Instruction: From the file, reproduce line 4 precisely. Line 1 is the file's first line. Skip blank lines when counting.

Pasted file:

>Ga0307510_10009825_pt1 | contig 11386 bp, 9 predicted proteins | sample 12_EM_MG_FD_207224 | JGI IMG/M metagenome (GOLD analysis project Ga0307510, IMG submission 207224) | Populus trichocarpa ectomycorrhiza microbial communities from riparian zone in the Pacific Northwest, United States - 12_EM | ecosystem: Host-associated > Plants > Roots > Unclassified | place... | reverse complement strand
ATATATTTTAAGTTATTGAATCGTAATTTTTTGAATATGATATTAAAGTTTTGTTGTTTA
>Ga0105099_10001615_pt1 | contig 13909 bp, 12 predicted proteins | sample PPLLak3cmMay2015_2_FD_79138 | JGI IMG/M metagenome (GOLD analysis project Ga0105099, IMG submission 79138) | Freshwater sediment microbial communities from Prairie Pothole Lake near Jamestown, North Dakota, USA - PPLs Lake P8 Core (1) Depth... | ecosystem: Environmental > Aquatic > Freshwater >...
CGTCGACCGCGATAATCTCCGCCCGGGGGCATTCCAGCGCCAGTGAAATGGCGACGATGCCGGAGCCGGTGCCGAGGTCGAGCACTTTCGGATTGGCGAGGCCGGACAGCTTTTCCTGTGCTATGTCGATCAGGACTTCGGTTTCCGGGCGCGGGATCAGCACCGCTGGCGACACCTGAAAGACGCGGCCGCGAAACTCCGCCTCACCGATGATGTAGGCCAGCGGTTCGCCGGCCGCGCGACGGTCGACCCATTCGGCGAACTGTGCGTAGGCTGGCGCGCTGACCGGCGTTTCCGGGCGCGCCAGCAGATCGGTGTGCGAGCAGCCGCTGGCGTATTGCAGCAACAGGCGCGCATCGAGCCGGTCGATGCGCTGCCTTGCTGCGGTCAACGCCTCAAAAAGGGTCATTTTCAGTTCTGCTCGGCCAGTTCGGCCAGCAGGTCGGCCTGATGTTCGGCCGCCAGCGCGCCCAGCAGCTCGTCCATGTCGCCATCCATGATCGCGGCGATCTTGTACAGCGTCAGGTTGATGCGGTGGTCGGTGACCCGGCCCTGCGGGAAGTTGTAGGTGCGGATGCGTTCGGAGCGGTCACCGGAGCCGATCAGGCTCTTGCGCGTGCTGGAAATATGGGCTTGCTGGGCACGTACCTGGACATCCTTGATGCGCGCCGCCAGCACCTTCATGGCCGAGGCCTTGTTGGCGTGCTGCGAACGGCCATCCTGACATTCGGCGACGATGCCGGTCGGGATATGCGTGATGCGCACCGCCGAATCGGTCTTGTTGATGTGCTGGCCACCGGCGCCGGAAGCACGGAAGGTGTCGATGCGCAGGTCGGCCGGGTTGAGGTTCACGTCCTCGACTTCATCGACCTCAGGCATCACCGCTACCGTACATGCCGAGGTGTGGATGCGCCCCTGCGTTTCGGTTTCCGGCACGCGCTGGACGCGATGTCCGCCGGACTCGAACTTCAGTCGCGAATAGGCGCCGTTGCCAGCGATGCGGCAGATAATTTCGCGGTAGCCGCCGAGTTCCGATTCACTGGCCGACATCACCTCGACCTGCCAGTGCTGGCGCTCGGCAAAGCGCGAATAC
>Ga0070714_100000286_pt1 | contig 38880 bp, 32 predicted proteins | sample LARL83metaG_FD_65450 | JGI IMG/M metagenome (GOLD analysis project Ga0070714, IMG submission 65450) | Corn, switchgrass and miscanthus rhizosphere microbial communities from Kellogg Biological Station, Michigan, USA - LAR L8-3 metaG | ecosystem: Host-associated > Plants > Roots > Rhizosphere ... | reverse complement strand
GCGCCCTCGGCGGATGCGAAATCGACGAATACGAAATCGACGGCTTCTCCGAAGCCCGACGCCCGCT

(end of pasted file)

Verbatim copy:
CGTCGACCGCGATAATCTCCGCCCGGGGGCATTCCAGCGCCAGTGAAATGGCGACGATGCCGGAGCCGGTGCCGAGGTCGAGCACTTTCGGATTGGCGAGGCCGGACAGCTTTTCCTGTGCTATGTCGATCAGGACTTCGGTTTCCGGGCGCGGGATCAGCACCGCTGGCGACACCTGAAAGACGCGGCCGCGAAACTCCGCCTCACCGATGATGTAGGCCAGCGGTTCGCCGGCCGCGCGACGGTCGACCCATTCGGCGAACTGTGCGTAGGCTGGCGCGCTGACCGGCGTTTCCGGGCGCGCCAGCAGATCGGTGTGCGAGCAGCCGCTGGCGTATTGCAGCAACAGGCGCGCATCGAGCCGGTCGATGCGCTGCCTTGCTGCGGTCAACGCCTCAAAAAGGGTCATTTTCAGTTCTGCTCGGCCAGTTCGGCCAGCAGGTCGGCCTGATGTTCGGCCGCCAGCGCGCCCAGCAGCTCGTCCATGTCGCCATCCATGATCGCGGCGATCTTGTACAGCGTCAGGTTGATGCGGTGGTCGGTGACCCGGCCCTGCGGGAAGTTGTAGGTGCGGATGCGTTCGGAGCGGTCACCGGAGCCGATCAGGCTCTTGCGCGTGCTGGAAATATGGGCTTGCTGGGCACGTACCTGGACATCCTTGATGCGCGCCGCCAGCACCTTCATGGCCGAGGCCTTGTTGGCGTGCTGCGAACGGCCATCCTGACATTCGGCGACGATGCCGGTCGGGATATGCGTGATGCGCACCGCCGAATCGGTCTTGTTGATGTGCTGGCCACCGGCGCCGGAAGCACGGAAGGTGTCGATGCGCAGGTCGGCCGGGTTGAGGTTCACGTCCTCGACTTCATCGACCTCAGGCATCACCGCTACCGTACATGCCGAGGTGTGGATGCGCCCCTGCGTTTCGGTTTCCGGCACGCGCTGGACGCGATGTCCGCCGGACTCGAACTTCAGTCGCGAATAGGCGCCGTTGCCAGCGATGCGGCAGATAATTTCGCGGTAGCCGCCGAGTTCCGATTCACTGGCCGACATCACCTCGACCTGCCAGTGCTGGCGCTCGGCAAAGCGCGAATAC